When New Haven joined a rush of teacher-poachers into Puerto Rico, was it promoting a win-win solution to islanders’ woes? Or taking advantage of their situation?
News pundits batted that question around on the latest edition of WNHH radio’s “Pundit Friday” program.
They addressed the decision by budget-strapped New Haven schools to send three recruiters to Puerto Rico to seek needed bilingual teachers — with the hopes that they will no longer have to pay a premium to fill the hard-to-find position. (Click here to read an article about that.) Puerto Rico, which has declared bankruptcy, has closed 184 schools and its pension fund is in dire trouble. So cities across the country have been sending recruiters for bilingual teachers; 200 Puerto Rican-based teachers ended up paying the $50 fee to apply for the New Haven openings.
In the past, bilingual teachers have been able to command above-average salaries because of the shortage of qualified applicants. But now cities should be able to lure them at standard pay.
Given that these are union jobs, is that still a win-win for both New Haven (given its budget challenges) and the Puerto Rican-based teachers (given their declining job prospects)?
Not so simple, argued WNHH Station Manager Harry Droz, La Voz Hispana Publisher Norma Rodriguez-Reyes, Inner-City News and WNHH daily program host Babz Rawls-Ivy, and Independent reporter Markeshia Ricks.
“Puerto Rico’s been exploited forever,” argued Droz. “Puerto Rico’s story is the Native American story” of murder and exploitation. This is the latest chapter, he and Rodriguez-Reyes argued.
Mainland recruiters are “exploiting the fact that they’re closing schools,” Ricks continued. She and Rawls-Ivy said that a better solution would be to help Puerto Rico tackle its financial woes so that teachers have the choice between a good job where they’re currently living and pursuing new opportunities elsewhere.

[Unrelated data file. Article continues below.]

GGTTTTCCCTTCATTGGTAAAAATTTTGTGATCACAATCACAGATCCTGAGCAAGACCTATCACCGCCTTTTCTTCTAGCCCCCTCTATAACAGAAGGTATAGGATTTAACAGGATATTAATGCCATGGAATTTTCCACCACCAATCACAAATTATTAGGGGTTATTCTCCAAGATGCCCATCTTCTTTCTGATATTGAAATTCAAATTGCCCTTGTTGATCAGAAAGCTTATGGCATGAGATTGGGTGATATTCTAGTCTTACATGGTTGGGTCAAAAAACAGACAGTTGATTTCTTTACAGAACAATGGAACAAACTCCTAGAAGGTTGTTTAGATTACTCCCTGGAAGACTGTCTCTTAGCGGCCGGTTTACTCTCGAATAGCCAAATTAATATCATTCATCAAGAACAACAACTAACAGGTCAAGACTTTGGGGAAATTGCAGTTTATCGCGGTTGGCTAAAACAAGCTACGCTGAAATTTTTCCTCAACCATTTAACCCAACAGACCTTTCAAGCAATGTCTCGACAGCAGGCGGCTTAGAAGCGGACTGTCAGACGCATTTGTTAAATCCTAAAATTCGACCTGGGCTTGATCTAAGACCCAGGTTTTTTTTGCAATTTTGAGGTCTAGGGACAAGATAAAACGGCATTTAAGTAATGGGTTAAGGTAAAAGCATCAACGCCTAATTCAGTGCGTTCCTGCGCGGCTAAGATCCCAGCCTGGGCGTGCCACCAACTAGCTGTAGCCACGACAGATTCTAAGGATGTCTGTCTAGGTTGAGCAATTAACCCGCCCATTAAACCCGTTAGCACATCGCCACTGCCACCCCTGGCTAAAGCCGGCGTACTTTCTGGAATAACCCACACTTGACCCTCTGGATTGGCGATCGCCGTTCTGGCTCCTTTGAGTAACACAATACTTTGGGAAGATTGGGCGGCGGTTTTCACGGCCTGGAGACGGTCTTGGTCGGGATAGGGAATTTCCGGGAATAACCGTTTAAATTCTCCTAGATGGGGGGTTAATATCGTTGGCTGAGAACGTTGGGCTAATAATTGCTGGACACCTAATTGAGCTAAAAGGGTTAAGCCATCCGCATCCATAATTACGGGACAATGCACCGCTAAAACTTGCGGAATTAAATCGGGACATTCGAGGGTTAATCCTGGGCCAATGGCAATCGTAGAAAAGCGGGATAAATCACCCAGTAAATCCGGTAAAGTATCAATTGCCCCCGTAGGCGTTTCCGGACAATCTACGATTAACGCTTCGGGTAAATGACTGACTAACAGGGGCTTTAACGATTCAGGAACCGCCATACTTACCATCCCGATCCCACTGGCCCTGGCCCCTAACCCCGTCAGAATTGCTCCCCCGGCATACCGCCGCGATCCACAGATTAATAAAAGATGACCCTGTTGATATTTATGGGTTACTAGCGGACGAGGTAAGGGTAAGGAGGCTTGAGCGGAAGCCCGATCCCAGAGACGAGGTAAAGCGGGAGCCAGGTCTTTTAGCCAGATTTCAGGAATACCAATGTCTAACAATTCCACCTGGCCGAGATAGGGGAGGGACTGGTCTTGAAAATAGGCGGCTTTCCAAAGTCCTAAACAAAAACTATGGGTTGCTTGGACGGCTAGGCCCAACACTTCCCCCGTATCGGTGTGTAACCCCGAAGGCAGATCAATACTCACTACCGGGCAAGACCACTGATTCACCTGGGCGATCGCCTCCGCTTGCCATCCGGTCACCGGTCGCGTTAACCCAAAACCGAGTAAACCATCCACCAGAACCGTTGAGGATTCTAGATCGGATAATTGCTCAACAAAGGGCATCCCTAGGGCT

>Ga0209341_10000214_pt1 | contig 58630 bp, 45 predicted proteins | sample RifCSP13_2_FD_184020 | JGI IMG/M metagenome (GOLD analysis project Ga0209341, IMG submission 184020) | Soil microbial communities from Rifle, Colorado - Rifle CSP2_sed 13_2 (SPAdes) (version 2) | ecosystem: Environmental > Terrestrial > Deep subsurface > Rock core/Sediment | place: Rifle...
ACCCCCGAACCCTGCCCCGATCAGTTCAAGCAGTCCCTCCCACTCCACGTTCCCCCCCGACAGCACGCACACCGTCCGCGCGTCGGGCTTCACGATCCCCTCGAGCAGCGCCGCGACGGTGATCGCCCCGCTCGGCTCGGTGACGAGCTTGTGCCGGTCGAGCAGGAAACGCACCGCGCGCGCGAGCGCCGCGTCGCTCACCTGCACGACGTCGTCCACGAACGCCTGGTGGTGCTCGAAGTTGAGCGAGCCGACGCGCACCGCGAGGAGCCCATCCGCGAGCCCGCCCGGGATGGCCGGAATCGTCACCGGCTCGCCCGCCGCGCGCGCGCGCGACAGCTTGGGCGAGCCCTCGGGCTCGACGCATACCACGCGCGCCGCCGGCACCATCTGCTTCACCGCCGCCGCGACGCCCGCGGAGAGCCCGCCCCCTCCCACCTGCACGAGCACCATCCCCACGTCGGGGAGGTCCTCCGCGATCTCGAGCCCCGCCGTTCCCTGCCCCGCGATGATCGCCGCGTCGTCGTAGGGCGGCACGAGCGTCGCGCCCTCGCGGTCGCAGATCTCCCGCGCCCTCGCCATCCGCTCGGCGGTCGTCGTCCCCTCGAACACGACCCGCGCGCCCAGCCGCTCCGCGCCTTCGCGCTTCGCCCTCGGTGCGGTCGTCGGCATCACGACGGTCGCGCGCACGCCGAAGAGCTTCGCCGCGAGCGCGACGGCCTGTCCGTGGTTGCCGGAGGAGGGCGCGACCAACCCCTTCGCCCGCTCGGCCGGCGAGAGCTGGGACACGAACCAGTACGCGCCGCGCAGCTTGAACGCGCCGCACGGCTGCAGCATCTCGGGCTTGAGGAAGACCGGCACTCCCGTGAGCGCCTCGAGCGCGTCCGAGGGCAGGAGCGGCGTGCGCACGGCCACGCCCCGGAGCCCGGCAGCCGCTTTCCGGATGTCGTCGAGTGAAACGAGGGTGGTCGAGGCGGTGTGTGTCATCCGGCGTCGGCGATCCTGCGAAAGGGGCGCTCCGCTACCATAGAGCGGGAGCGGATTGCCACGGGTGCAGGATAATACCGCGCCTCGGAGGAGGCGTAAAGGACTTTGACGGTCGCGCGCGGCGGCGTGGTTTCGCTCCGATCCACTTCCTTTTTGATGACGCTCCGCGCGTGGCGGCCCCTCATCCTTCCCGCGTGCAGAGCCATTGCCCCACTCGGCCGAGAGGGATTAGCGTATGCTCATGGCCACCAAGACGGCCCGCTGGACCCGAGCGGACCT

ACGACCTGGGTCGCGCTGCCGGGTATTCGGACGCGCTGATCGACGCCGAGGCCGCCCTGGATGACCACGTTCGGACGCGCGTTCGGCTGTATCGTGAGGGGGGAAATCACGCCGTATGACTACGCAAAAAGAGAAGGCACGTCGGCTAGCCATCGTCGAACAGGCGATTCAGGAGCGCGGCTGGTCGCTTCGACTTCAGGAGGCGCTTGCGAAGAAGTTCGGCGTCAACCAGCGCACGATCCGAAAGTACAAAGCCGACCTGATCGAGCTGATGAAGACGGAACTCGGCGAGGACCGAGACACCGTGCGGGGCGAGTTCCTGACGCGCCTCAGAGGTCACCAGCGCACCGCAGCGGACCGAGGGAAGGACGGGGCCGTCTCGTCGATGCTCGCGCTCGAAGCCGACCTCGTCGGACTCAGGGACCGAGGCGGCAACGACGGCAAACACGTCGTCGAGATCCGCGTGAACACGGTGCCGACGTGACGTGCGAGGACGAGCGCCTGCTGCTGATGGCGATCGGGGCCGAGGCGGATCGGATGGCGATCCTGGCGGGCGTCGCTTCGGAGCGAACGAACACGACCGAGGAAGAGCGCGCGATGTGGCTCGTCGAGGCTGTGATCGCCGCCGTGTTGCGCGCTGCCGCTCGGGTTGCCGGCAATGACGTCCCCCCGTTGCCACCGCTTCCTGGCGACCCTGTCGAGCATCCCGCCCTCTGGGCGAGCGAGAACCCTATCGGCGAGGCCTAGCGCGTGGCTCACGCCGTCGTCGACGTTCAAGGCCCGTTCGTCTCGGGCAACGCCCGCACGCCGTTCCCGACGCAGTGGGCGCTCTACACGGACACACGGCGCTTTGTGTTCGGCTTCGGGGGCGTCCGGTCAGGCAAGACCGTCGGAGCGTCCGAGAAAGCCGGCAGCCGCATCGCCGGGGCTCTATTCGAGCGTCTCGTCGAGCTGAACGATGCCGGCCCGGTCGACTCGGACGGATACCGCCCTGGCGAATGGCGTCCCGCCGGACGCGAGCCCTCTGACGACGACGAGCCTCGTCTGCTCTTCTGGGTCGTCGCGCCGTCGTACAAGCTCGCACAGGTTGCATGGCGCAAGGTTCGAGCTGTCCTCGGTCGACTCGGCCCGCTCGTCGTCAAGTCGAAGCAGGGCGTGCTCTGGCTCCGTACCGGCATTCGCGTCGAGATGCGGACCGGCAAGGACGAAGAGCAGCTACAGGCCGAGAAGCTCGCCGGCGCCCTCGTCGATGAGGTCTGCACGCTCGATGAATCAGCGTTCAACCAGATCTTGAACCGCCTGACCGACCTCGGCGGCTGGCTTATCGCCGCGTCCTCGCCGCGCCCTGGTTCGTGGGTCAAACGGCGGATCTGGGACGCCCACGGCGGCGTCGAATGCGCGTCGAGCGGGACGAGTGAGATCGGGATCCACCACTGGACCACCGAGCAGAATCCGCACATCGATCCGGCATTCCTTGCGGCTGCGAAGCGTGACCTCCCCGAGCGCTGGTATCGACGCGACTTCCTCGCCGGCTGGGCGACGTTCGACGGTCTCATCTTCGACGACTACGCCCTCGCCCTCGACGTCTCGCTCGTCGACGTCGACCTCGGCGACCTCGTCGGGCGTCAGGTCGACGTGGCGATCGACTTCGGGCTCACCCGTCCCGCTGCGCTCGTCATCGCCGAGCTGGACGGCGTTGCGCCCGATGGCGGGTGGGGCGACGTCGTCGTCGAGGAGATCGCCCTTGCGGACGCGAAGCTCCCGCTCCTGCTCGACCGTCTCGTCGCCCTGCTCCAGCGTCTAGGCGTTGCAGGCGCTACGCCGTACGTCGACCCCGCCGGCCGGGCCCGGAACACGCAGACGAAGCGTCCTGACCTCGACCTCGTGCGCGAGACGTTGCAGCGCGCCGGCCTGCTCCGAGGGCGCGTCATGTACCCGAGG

Click on or download the above audio to hear the full episode of WNHH radio’s “Pundit Friday,” which also tackled public-comment chaos at the Board of Education as well as the games that black girls play.
posted by: jepadilla on June 16, 2017 1:46pm
Unfortunately this issue is not so cut and dry. Teachers in Puerto Rico have never been well paid—even in the boom times. I have family and friends that were teachers in Puerto Rico and came to the states to take teaching positions over ten years ago, and each of them literally quadrupled their salaries compared to what they earned in PR. I have an aunt who at one time in her career was the equivalent of Deputy Superintendent for a school region in PR. When she came to NYC, she took a job as a speech therapist in the schools and quintupled her salary. Teachers have never been compensated in a manner that suggests their position is respected, which is why those that can (are bilingual) leave when they can. The current economic crisis is exacerbating the situation, but even among the 184 schools closed, many of them are smaller schools outside the towns where the municipality can no longer afford to operate a school with 75 students, compared to the one in the town/city that houses 750. Believe it or not, they cost about the same to operate!
Our commentators are correct that “Puerto Rico has been exploited forever”. Unfortunately, the people doing the exploiting is the political class which has stolen, corrupted and mismanaged the island’s economy to its present dismal state. Like I said, not a cut and dry solution to a complex probllm.
posted by: 1644 on June 16, 2017 2:46pm
What a silly question. Of course, New Haven is hoping to take advantage of Puerto Rico’s depression. Given that, in taking advantage, New Haven provides opportunity and a ticket out for several Puerto Ricans, New Haven’s opportunism would be a very good thing for any Puerto Rican teachers who might be hired.
As far as exploitation, Puerto Ricans have had many opportunities for independence. The vast majority has always opposed independence. BTW, the indigenous population of Puerto Rico is largely extinct, the present population being predominately, genetically European and African.
posted by: 1644 on June 16, 2017 8:14pm
1644: On Hawai’i, the best farmland was owned by families descended from New England missionaries, whose sons often married Hawaiian royals. Post-war economic and population growth, as well as high labor costs, not “exploitation”, have made agriculture a poor economic proposition in Hawai’i, just as it is here.
Pre-annexation, the big agricultural firms brought waves of workers from Japan, China, and the Philippines to work the fields as, essentially, indentured servants. Post annexation, the laborers had more civil rights, although they were still economically subservient.